How many times over the years in my work as a marriage counsellor have I heard a man describe his role in the family like this: “I’m low man on the totem pole”? Trust me—it’s a lot. Or he may say, “I feel invisible in my own home.” I’ve heard men lament that they feel that, to their wife and kids, they are no more than a walking ATM machine. One articulate but frustrated husband told me, “As soon as she said ‘I do,’ she didn’t!”

Ben White/StockSnap
Source: Ben White/StockSnap

I work a lot with people struggling to recover from divorce, so I’m passionate about trying to educate married people to the nuances that may lead to a separation while there is still time to repair the damage. One of those dynamics that may lead to a husband getting fed up and leaving is feeling unappreciated and undervalued.

A husband may describe the story of his marriage like this: “We met and fell in love, and it was great! We had so much fun, and we were all over each other. Then we got married, and it was still pretty good for a couple a years till our first child was born. Everything changed, even during the pregnancy. Our sex life hit the skids. My wife was obsessed with taking care of the kids. When the children came in the door, the marriage went out the window!” He may feel that the kids come first, his wife's job comes before him, her parents come before him, her friends come before him, keeping the house clean comes before him, her activities come before him—even Facebook comes before him!

Handling the stresses of working, child rearing, and running a household can wear women down, so much so that they’re struggling just to make it through the week. There are infinite things to do and children need so much attention, so it’s easy to put the couple on the back burner. Don’t do it! Women often feel that it’s okay to focus on the family for a few years till the kids are older and more independent, but without tending, marriages can’t survive in a healthy state.

If your husband is grumbling about being low man on the totem pole, you need to take it seriously because it makes him vulnerable. Some woman at his office may come along and be interested in what he has to say, and that attention may be too hard for him to resist. As much as a man may love and value his family, for many men, their primary emotional attachment is with their wife. Women often have a variety of people to meet their attachment needs—their mothers, sisters, friends, kids, and yes, their husbands, but there are more people in their lives to fill that need for closeness. Many men whom I’ve worked with look to their wives to connect.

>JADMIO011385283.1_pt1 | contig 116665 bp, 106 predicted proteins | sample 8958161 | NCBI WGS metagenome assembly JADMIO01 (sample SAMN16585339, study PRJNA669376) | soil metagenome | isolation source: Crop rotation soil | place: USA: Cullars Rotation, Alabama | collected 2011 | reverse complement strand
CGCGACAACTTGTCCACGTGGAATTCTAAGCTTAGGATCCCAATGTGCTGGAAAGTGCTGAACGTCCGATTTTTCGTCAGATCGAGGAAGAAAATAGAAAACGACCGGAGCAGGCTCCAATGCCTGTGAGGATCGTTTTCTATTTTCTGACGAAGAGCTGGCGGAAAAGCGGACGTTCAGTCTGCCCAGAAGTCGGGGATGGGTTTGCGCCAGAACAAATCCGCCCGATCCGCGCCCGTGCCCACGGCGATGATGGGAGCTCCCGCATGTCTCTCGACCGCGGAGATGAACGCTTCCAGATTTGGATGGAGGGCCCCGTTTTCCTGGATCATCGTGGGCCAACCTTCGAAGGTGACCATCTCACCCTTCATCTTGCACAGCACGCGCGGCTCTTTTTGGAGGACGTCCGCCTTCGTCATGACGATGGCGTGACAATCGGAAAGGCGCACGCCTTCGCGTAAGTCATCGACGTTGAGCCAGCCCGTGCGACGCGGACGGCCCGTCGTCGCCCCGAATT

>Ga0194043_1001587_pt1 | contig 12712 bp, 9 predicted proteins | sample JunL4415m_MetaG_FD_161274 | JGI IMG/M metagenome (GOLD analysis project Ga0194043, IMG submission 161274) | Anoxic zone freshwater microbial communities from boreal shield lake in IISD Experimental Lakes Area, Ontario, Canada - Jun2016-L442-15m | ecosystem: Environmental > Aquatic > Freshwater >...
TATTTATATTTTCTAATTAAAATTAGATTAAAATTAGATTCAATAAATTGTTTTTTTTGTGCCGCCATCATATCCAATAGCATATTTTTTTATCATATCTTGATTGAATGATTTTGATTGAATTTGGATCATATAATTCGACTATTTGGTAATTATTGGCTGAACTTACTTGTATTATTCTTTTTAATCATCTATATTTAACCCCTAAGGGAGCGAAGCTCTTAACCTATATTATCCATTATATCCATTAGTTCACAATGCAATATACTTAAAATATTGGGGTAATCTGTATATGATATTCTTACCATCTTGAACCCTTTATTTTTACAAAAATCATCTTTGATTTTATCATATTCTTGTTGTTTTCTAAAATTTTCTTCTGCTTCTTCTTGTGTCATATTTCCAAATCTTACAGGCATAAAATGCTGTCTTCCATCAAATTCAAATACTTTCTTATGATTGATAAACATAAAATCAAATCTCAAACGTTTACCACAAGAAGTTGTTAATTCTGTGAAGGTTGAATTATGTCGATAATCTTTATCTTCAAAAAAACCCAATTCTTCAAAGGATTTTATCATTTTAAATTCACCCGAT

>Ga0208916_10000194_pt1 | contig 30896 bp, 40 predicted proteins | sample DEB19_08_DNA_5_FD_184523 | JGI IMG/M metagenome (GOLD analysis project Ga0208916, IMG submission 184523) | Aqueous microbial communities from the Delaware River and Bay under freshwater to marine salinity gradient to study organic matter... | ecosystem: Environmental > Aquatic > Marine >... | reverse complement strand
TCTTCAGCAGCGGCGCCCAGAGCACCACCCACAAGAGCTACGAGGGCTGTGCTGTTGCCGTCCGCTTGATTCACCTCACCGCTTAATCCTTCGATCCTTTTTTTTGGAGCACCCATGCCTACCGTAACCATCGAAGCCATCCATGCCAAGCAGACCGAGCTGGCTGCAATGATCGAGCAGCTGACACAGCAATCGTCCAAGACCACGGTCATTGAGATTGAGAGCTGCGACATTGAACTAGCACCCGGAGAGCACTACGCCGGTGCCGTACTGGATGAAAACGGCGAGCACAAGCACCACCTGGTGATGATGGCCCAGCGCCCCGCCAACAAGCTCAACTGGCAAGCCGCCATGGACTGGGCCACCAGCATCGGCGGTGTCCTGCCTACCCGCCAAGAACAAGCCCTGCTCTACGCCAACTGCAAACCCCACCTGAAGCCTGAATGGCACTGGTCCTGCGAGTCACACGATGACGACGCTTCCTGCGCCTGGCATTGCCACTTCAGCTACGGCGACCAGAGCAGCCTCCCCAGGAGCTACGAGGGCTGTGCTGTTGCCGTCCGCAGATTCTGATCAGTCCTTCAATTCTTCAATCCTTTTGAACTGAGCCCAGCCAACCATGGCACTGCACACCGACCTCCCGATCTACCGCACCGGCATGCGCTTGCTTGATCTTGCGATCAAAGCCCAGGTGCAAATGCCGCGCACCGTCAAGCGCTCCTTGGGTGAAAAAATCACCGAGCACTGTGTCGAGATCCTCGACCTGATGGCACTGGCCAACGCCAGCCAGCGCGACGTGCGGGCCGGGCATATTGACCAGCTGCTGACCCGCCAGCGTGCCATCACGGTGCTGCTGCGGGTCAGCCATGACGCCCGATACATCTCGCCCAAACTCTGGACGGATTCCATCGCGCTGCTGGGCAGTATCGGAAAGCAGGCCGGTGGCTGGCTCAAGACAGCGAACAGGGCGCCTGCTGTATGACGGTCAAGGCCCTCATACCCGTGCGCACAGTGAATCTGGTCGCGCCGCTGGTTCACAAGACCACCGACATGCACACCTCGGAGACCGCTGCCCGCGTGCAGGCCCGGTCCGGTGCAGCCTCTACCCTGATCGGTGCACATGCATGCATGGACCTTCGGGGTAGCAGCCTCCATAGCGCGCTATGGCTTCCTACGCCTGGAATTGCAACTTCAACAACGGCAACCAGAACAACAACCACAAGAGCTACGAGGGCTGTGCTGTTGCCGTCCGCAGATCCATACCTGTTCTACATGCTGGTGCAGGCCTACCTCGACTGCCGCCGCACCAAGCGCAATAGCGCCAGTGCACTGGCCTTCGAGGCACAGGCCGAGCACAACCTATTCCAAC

I know, of course, that this doesn’t describe all marriages, but it certainly is true in a significant proportion. It’s complicated for a woman to juggle the roles of worker, homemaker, mother, and wife. The first three are not optional, but don’t assume that the couple is infallible and will be there indefinitely. Plus, it’s good for you to remember that you are not only a mother, you are also a woman. It’s okay to get a babysitter and go out once a week and have some fun. It’s fine to leave the kids at your mother-in-law’s and spend a weekend at an inn every once in a while. When the couple is strong, the family is healthy.

Men have different issues that they need to address to make their wives feel supported and appreciated, but today we’re focusing on the husband’s lament—“I’m low man on the totem pole.” It’s time to take it seriously and put that one to rest.

I’m a psychotherapist, family therapist and the author of Runaway Husbands: The Abandoned Wife's Guide to Recovery and Renewal; The Divorce Talk: How to Tell the Kids—A Parent’s Guide to Breaking the News without Breaking Their Hearts; My Sister, My Self: The Surprising Ways that Being an Older, Middle, Younger or Twin Shaped Your Life, and the editor of Planet Heartbreak: Abandoned Wives Tell Their Stories. I can be found online at

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